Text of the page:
Chinese reactions to U.S. arms sales to Taiwan
Last Wednesday, the Obama Administration announced a $5.85 billion arms sales package to Taiwan, featuring upgrades for 145 of Taiwan’s F-16 A/B fighter jets. In this blog post, we highlight the contrast between China’s official responses to the arms deal, and reactions published in the Chinese media. The differences underscore some of the tensions and competing voices in China’s foreign policy establishment.
- In Beijing, Vice Foreign Minister Zhang Zhijun summoned US Ambassador to China Gary Locke to protest the arms sales. The acting US military attaché to China was also summoned by China’s Ministry of Defense.
- In New York, Chinese Foreign Minister Yang Jiechi said in a meeting with U.S. Secretary of State Hilary Clinton: “China urged the U.S. to attach great importance to China’s solemn position and take it very seriously, correct the mistake of selling weapons to Taiwan by revoking the above-mentioned wrong decision, eliminate its negative influence, stop arms sales to Taiwan and U.S.-Taiwan military contact, and take real actions to uphold the larger interest of China-U.S. relations.”
- Defense Ministry spokesperson Geng Yansheng said at a press briefing that “planned China-U.S. military exchanges, including high-level visits and joint exercises, will definitely be impacted.”
COMMENTARY IN THE PRESS
- The US-China relationship will suffer – such is the general sentiment voiced in several editorials and op-eds. In “A blow to Sino-US ties,” Shen Dingli of Fudan University writes that “Washington’s new arms sales to Taiwan squanders chances for further cooperation in economic and political areas,” and that “the US will have to deal with the consequences.” Sounding a similar note, Zhu Feng of Beijing University says that analysts who downplay Beijing’s reaction risk “overlook[ing] the negative consequences of China’s opposition.” Another common theme in the criticism is that the US is “putting domestic law above an international treaty,” referring respectively to the Taiwan Relations Act and the 1982 US-China communiqué, and calling for the abolishment of the TRA.
- The Global Times has expressed strong dismay that official reaction to the arms sales has thus far been limited to verbal protests. Its 9/23 editorial says “China needs to do more than condemn” so that the nation’s own political credibility is not harmed. In reference to strong reactions from Chinese netizens, the paper further argues that “the authorities should give clear responses to public opinion, rather than make people guess at its actual stance.”
- A subsequent 9/24 editorial recommends specific retaliatory measures: openly announce the suspension of military exchanges with the US, sanction American companies selling arms to Taiwan, cut imports from the US, and impose economic sanctions on Taiwan. Speculating on the possible consequences of such retaliation, the same Global Times editorial outlines reasons for China to be optimistic:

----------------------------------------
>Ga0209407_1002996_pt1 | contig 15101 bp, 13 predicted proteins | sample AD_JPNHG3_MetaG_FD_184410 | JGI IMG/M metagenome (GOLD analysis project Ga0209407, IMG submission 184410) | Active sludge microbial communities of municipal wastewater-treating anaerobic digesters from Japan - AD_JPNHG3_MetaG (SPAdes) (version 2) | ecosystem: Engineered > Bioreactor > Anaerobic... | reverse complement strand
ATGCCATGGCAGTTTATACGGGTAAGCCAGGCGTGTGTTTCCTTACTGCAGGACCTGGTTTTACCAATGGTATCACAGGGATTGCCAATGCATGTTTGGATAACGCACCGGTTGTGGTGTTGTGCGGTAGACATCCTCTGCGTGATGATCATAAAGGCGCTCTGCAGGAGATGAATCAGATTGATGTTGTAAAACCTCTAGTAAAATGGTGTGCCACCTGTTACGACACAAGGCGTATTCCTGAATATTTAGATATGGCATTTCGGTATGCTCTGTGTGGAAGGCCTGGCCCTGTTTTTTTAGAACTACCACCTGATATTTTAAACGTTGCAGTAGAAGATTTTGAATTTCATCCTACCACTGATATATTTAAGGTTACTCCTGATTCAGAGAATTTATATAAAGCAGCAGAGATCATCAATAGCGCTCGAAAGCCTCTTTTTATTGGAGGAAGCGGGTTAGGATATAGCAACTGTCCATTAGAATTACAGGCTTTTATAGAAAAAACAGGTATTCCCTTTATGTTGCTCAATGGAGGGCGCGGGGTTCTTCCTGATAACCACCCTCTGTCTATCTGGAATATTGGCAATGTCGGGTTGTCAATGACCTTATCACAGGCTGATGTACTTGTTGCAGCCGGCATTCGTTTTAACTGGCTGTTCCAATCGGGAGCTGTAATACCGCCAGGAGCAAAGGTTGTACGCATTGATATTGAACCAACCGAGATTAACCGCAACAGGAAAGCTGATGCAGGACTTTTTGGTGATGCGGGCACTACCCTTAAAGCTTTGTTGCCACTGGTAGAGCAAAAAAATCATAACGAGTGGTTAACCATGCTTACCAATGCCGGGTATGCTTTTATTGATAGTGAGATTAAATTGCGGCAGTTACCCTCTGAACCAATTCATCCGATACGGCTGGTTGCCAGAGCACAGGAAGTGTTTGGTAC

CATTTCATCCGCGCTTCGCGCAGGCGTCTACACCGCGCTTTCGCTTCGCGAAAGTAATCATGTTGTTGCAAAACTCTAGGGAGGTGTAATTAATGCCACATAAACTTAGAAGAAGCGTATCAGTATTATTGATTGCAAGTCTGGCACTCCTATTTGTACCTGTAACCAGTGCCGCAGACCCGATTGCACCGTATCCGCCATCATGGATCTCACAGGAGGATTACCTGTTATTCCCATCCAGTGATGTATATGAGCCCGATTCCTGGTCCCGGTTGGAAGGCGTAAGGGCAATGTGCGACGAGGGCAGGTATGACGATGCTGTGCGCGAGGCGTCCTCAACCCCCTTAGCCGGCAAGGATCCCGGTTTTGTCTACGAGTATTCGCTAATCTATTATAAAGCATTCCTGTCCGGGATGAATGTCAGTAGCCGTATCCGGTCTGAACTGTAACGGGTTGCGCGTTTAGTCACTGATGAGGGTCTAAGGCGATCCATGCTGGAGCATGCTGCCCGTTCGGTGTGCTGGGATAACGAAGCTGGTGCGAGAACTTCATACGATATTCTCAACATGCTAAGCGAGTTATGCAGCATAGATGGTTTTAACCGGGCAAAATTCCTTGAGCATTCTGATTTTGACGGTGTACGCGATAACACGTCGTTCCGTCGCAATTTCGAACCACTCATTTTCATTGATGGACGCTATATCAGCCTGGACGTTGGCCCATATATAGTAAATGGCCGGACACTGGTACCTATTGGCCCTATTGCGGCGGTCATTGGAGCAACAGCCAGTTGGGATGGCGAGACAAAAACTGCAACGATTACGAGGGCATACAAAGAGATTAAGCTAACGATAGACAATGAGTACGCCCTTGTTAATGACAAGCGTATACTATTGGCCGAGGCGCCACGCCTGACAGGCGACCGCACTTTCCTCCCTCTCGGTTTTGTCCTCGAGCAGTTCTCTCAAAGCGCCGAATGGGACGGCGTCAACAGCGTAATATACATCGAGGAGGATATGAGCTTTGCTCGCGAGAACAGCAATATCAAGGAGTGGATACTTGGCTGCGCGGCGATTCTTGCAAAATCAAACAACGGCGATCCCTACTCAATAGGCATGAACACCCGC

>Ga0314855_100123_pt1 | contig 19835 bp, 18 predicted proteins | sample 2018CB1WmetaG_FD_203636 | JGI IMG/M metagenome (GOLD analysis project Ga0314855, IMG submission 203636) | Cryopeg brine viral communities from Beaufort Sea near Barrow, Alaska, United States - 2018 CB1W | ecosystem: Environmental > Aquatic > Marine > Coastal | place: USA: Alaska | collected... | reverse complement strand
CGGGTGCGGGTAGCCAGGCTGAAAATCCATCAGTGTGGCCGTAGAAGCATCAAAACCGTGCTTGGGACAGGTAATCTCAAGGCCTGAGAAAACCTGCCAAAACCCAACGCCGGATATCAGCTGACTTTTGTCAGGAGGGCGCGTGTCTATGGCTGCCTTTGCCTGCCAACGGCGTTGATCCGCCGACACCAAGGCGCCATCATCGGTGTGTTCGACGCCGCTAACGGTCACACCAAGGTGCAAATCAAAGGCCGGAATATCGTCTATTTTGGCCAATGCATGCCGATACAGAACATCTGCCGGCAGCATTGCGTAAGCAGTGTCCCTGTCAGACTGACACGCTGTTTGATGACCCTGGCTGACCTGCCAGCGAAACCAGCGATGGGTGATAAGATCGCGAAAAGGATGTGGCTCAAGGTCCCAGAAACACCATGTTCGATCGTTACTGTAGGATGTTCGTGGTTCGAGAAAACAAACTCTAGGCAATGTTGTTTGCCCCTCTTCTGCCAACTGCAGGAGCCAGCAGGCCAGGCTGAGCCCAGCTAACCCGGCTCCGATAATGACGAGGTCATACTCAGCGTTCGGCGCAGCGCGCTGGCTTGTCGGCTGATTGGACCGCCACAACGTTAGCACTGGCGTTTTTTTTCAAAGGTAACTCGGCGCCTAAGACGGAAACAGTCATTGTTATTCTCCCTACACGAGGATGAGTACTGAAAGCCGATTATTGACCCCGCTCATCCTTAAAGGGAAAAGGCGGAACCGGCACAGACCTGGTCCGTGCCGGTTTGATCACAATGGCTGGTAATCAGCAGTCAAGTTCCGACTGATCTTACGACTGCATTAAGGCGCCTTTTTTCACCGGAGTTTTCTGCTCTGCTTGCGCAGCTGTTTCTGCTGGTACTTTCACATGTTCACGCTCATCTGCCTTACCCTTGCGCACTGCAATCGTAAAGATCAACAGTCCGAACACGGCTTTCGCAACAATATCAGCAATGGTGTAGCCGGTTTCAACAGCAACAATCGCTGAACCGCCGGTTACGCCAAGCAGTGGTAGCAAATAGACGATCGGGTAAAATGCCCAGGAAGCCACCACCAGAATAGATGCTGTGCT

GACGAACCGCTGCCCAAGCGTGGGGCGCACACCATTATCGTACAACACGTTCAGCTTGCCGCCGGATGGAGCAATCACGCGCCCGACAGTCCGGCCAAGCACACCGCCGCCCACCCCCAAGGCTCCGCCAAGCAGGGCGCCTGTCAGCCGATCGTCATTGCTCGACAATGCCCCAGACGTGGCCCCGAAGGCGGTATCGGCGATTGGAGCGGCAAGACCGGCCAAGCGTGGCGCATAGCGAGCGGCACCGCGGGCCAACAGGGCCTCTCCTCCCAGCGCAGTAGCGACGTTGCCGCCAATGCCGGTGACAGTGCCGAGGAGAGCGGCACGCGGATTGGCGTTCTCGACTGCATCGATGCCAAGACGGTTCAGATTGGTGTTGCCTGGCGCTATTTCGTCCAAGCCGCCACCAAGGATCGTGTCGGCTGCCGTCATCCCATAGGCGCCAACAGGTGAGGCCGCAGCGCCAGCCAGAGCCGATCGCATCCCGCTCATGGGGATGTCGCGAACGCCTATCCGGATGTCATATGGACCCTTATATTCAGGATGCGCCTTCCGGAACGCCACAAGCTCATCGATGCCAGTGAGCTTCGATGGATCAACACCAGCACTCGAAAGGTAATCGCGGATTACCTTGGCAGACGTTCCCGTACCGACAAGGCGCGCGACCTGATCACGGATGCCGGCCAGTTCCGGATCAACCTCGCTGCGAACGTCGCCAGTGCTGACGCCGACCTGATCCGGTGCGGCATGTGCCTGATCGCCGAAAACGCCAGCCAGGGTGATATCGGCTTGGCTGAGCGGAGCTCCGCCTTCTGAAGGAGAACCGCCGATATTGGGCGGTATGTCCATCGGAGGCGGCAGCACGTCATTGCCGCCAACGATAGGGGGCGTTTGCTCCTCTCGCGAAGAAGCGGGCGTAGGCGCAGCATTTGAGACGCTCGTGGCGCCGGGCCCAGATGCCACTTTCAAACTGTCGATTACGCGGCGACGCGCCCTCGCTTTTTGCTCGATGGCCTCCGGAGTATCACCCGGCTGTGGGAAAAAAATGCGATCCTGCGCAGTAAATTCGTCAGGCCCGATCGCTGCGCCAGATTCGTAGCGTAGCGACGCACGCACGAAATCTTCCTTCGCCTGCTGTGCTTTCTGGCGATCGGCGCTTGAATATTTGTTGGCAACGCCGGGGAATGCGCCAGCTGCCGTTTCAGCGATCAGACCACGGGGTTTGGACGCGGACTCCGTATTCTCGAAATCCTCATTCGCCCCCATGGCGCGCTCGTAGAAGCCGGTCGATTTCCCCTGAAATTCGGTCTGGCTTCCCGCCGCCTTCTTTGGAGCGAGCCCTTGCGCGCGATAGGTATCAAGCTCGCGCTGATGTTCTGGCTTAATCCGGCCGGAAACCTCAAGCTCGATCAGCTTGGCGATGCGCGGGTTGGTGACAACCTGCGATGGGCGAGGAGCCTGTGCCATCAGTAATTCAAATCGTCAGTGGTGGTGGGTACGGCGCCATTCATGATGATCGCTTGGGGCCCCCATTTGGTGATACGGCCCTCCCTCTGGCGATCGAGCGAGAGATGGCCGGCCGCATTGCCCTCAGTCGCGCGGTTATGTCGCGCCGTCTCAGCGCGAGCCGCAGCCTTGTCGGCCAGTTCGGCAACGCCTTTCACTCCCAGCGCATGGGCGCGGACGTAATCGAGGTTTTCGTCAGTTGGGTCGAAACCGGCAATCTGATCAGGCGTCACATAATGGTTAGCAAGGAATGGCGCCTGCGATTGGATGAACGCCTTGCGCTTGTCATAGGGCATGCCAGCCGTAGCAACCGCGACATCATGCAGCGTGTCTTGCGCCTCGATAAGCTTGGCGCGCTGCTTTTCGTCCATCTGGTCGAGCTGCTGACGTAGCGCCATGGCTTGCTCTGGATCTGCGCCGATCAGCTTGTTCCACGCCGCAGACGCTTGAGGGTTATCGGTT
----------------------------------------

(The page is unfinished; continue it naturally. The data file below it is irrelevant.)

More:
“First, arms sales rather than other issues will receive less support from Western media. For this reason, China will meet minimum criticism from the world when challenging the US. Second, the US is ready to face China’s retaliation. Considering the large scale of the arms sales this time, the possibility of the US to take countermeasures against China is slim. Third, the US usually plays a supportive role encouraging defiant provocations taken by China’s neighbors. China’s revenge against the US will receive political and diplomatic effects in the whole region without bullying others directly.”
- The above sentiments were echoed in a forum hosted by the People’s Daily, the official paper of the Chinese Communist Party:
- Peng Guangqian, PLA major general: “Those who harm China’s core interests should pay the matching price. Besides diplomatic protest, efforts are also needed in other aspects like bringing down the level of military communication and imposing sanctions.”
- Li Li, National Defense University of the PLA: The arms deal “will exert a strong negative influence on the normal development of the bilateral relationship.”
- Sun Zhe, Tsinghua University: “I think China’s reaction will be escalated gradually.” Whether or not the US decides to sell additional arms to Taiwan (i.e. the F-16 C/Ds) “will directly influence the strength of China’s actions.”